Church leaders worried about the consequences for Christians after

Kurdish referendum


Since the semi-autonomous Kurdish region in northern Iraq voted overwhelmingly in favour of separation from Iraq last week, tension has been increasing in Iraq. The referendum decision will initiate a process of negotiation between Iraq and Kurdistan, which Kurdish leaders say will lead to the region’s independence. 

Church leaders are concerned that Kurdistan’s decision to separate from Iraq could lead to more conflict and uncertainty in a region that has already faced immeasurable suffering in recent years. Although there are no signs of hope in Iraq, “there is still much of uncertainty and danger that threatens the region,” said Patriarch Louis Raphaël Sako, head of the Chaldean Catholic Church, at ACN’s “Back to the Roots” conference on 28 Sept

“The referendum of Kurdistan, toward independence from Baghdad, is creating an escalation of tension between the two governments and we can almost hear the beats of war drums,” Sako said. “Today, our people are living with the fear of being engaged in another war, which means more chaos, more bloodshed, destruction and refugees. They are concerned about stability, security and worried about going back to live with daily crimes of robberies, gang rapes, torture and murder of Christians that has become so common.”

Patriarch Sako fears that if the confrontation between the two sides becomes violent, Christians and minorities, whose full rights are not acknowledged by either government, will be caught in the crossfire and “will once again pay the highest price.” This will “certainly result in another exodus of Christians from their homeland,” he added. The displacement and migration of Christians have a hugely negative impact on the country and Christians vanishing from Iraq would be an “irreplaceable” loss.

Sako stated Iraqis must “find a way of living together.” At the moment “there is a mentality of violence (and) the people are already tired,” he said. “So we need to help the people think in a new way.”

Speaking at the ACN conference, Archbishop Alberto Ortega Martin, apostolic nuncio to Iraq and Jordan, also voiced anxiety over the consequences of the referendum and the backlash the vote has received from various international leaders. “The Baghdad government, as was foreseeable, opposed this initiative by considering it illegal and against the constitution and is now taking countermeasures,” he said.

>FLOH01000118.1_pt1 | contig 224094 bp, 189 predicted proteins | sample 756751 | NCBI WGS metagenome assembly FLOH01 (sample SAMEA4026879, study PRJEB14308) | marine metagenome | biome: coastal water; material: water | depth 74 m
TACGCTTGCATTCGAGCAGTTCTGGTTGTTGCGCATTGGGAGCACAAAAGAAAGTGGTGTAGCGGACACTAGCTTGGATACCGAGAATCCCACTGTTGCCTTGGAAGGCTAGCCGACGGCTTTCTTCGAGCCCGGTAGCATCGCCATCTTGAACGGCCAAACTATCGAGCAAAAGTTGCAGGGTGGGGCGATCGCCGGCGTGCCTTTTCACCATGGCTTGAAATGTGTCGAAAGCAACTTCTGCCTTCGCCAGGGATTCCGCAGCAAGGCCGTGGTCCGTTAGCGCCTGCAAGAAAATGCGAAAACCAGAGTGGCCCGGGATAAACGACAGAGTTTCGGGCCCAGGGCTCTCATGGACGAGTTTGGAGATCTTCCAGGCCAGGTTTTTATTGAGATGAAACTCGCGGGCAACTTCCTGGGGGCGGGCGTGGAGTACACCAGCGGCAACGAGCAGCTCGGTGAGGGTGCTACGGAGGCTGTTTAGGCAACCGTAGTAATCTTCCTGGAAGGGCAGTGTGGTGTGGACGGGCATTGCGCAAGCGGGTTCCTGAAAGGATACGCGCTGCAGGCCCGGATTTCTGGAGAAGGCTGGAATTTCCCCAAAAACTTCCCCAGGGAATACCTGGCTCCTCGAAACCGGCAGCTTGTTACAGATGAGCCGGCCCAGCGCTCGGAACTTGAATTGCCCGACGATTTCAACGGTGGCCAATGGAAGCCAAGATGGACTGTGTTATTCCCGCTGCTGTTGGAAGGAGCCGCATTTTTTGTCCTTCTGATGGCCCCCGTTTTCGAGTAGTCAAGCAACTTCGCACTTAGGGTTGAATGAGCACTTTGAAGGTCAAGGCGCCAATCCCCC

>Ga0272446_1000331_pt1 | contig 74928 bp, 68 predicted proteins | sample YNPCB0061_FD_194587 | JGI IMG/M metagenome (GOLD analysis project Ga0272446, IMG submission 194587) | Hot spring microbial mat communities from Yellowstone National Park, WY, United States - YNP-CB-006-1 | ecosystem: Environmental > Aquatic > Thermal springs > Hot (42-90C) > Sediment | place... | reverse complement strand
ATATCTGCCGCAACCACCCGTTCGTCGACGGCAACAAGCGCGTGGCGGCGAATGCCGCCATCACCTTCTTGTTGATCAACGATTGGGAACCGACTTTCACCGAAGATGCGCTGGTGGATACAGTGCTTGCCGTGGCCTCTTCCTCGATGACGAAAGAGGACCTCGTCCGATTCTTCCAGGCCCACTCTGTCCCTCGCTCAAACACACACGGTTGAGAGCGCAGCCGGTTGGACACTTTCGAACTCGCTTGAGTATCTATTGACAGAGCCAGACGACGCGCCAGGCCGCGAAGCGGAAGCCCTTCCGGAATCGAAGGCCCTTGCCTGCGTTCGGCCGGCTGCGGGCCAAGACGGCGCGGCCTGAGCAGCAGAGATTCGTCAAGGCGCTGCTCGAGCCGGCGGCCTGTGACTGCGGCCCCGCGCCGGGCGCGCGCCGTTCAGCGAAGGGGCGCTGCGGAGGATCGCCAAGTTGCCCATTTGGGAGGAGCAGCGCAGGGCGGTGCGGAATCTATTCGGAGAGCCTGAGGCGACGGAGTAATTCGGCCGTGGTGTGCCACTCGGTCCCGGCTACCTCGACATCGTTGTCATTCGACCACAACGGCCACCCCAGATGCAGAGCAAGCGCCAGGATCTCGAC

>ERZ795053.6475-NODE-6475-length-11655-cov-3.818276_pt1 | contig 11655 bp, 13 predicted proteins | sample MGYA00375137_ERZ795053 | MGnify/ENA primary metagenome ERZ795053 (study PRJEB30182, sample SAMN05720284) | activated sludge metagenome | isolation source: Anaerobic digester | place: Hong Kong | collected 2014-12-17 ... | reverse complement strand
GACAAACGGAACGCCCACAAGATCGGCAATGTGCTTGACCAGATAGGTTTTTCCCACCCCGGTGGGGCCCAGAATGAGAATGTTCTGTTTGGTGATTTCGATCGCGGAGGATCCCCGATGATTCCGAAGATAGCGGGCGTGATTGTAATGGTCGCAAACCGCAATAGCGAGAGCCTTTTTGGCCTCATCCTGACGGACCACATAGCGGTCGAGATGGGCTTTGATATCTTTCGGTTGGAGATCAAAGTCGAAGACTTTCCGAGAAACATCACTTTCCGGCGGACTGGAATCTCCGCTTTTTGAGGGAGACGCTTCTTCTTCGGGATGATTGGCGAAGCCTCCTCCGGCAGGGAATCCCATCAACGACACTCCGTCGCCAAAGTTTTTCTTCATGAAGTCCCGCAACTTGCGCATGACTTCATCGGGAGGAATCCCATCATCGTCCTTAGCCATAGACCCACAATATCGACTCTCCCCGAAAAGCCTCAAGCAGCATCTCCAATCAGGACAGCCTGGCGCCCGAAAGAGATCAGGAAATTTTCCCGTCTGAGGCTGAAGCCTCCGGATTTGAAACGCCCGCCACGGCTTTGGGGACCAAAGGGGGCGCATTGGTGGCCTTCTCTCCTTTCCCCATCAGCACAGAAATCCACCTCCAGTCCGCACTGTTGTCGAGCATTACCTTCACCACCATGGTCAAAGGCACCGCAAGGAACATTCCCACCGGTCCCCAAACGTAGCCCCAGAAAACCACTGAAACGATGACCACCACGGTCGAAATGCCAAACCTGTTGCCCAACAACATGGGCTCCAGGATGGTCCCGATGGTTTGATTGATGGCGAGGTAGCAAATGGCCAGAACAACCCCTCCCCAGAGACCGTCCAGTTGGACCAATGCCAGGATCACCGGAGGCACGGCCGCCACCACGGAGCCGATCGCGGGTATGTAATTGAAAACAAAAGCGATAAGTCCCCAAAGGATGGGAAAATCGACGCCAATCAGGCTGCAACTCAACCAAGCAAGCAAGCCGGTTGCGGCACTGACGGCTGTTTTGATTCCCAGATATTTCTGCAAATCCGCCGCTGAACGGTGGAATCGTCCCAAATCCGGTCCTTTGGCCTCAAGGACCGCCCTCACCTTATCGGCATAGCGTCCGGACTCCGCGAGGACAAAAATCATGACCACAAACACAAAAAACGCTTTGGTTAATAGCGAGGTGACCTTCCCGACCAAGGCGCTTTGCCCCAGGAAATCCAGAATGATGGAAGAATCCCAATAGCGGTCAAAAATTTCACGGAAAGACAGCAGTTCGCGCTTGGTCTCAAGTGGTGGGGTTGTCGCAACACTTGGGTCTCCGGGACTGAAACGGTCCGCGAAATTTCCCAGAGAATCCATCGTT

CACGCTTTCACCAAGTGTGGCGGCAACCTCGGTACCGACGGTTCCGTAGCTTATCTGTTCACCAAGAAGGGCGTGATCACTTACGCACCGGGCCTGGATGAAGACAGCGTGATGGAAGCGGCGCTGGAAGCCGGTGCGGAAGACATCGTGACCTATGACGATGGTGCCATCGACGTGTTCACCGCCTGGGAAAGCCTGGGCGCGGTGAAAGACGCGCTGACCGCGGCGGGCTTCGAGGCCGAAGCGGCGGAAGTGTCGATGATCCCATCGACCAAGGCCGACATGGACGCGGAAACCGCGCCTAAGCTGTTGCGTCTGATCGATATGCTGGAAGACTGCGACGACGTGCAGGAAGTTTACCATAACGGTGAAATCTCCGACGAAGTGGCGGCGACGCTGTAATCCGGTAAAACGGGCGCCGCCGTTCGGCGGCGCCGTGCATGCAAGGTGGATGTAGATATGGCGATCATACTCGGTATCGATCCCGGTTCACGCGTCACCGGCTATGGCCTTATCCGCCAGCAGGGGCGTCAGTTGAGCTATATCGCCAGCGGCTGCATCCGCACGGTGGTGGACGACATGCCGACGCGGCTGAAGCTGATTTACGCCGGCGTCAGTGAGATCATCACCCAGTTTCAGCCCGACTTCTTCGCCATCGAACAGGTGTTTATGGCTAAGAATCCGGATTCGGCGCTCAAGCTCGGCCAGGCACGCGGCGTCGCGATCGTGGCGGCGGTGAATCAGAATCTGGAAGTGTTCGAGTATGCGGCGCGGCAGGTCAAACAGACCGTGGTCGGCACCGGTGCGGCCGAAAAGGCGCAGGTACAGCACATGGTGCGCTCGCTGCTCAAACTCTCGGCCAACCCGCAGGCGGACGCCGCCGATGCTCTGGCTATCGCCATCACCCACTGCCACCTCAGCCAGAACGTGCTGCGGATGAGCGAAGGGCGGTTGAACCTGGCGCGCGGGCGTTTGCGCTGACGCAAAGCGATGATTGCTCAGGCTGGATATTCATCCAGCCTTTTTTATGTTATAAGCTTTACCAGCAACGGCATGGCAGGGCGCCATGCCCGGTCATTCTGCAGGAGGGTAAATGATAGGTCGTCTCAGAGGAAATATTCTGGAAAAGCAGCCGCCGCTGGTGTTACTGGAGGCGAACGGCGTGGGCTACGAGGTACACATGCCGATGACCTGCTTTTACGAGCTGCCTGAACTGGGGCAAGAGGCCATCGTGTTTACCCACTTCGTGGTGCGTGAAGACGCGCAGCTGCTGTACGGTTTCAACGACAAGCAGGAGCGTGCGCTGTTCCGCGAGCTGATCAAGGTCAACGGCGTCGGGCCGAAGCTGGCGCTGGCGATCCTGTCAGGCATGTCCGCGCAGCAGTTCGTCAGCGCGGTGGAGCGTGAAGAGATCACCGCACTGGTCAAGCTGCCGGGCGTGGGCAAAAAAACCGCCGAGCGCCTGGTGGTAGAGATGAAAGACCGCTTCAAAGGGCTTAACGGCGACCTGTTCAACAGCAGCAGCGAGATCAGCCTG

Referring to positions taken by both the United Nations Office for Iraq and its Secretary-General, Ortega highlighted the “inappropriateness” of the referendum in the country’s current political and social climate, and echoed the U.N. office’s desire for both the Kurdish government and the central Iraqi government to “resolve open issues through dialogue and negotiation.”

Authorities in surrounding countries such as Turkey and Iran have also condemned the vote, threatening to “take measures” against Kurdistan. Iranian and Iraqi central government forces are to hold joint military exercises near their borders, Iran’s state television reported on Saturday, as part of Tehran’s effort to support Baghdad after the Kurdish independence referendum. State television quoted a military spokesman as saying the decision to hold the war games in the next few days was taken at a meeting of top Iranian military commanders which also “agreed on measures to establish border security and receive Iraqi forces that are to be stationed at border posts”.

ACN Malta